One week in Hong Kong

Hong Kong has been towards the top of my list of places to visit for a long time, not for the usual cultural travel motives or blade runner style references, but largely influenced by my teen years watching endless camera reviews on Youtube by DigitalRev TV. In these reviews they would test cameras on Hong Kong’s streets, the bustling city I saw on screen got me thinking about the photographic possibilities all those years ago. This month I was fortunate enough to visit for a short time whilst shooting time-lapse sequences for an upcoming project.

On paper Hong Kong wouldn’t be my kind of place; it’s incredibly commercial, dense, hectic, noisy and smelly at times, however, it seems to have a certain film-set like charm that makes me want to go back. As a British citizen Hong Kong’s recent British colonial history adds another layer of interest to an already dynamic city for me. European architectural fragments hint to it’s past, as do the more obvious place names like “Queen Victoria Street”. What really fascinated me about this city though, was the abrupt transition from urban to nature, from skyscrapers to lush forests. Unlike most cities, HK doesn’t have the usual sprawl from Central to inner city to suburbs. Just walk up any of the high sided peaks that surround HK, you’ll enter tropical forests and feel very far away from all the McDonalds and Traffic you’ve just left behind.

One week in Hong Kong

Hong Kong has been towards the top of my list of places to visit for a long time, not for the usual cultural travel motives or blade runner style references, but largely influenced by my teen years watching endless camera reviews on Youtube by DigitalRev TV. In these reviews they would test cameras on Hong Kong’s streets, the bustling city I saw on screen got me thinking about the photographic possibilities all those years ago. This month I was fortunate enough to visit for a short time whilst shooting time-lapse sequences for an upcoming project.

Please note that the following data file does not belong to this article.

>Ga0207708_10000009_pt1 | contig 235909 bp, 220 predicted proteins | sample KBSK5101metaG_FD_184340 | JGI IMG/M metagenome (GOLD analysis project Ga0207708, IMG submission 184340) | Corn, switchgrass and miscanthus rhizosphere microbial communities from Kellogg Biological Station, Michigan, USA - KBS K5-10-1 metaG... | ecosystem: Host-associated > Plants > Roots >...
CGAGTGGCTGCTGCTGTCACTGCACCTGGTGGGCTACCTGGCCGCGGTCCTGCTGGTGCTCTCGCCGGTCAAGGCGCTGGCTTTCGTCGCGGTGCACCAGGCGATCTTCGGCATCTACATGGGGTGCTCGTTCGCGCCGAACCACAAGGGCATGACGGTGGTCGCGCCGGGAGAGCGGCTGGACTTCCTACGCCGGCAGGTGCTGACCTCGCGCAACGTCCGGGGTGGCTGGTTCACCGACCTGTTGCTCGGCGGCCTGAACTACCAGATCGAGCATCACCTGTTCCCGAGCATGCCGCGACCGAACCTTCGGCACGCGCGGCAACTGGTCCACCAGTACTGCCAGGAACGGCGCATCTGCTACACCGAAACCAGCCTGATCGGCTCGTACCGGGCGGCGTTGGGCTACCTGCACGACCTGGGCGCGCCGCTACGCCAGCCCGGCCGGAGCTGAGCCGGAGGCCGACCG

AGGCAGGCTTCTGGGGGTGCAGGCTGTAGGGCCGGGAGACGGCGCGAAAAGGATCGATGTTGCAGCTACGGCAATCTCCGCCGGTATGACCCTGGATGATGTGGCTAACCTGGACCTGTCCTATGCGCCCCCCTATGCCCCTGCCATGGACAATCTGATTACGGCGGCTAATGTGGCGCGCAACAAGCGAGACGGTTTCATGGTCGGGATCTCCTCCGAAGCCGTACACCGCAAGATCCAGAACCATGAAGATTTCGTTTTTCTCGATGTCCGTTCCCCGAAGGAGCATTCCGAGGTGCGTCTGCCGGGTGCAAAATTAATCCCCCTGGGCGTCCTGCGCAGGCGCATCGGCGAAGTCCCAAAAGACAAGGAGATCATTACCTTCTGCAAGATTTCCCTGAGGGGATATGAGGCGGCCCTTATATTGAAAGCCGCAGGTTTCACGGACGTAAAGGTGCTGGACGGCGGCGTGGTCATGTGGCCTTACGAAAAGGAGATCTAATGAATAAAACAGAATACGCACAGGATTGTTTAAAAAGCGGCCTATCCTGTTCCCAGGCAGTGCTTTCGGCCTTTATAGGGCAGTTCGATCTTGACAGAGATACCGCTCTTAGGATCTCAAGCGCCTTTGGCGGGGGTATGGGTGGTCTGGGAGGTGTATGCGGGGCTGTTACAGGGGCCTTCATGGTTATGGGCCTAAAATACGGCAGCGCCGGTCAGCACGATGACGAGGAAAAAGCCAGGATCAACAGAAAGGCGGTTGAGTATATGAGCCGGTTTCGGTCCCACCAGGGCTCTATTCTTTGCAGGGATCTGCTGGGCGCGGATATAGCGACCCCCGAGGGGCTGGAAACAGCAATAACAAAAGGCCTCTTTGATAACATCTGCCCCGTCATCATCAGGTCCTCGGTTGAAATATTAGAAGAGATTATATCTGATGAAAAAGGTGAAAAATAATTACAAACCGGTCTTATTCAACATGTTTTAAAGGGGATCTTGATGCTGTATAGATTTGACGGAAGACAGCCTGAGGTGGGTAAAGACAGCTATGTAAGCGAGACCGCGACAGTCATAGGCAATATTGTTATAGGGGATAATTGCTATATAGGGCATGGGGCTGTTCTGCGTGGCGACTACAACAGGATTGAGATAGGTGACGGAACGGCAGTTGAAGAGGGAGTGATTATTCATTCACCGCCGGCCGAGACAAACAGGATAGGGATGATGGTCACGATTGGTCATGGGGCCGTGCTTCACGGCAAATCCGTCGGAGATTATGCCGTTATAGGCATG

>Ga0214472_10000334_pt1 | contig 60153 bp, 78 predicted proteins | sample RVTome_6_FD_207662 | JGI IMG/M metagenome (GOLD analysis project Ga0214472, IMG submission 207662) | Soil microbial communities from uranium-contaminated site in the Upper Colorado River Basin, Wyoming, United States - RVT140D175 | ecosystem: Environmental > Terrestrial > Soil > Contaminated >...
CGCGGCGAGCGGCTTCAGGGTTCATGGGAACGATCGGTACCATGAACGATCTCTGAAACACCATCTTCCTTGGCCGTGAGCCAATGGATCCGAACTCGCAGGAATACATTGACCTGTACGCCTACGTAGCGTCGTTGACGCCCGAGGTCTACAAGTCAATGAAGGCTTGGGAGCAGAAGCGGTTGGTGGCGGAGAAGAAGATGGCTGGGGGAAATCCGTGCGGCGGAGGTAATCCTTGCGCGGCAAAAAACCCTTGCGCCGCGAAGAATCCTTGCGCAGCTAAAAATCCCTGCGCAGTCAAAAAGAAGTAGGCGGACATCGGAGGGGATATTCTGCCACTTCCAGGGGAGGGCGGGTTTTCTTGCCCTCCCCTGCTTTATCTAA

On paper Hong Kong wouldn’t be my kind of place; it’s incredibly commercial, dense, hectic, noisy and smelly at times, however, it seems to have a certain film-set like charm that makes me want to go back. As a British citizen Hong Kong’s recent British colonial history adds another layer of interest to an already dynamic city for me. European architectural fragments hint to it’s past, as do the more obvious place names like “Queen Victoria Street”. What really fascinated me about this city though, was the abrupt transition from urban to nature, from skyscrapers to lush forests. Unlike most cities, HK doesn’t have the usual sprawl from Central to inner city to suburbs. Just walk up any of the high sided peaks that surround HK, you’ll enter tropical forests and feel very far away from all the McDonalds and Traffic you’ve just left behind.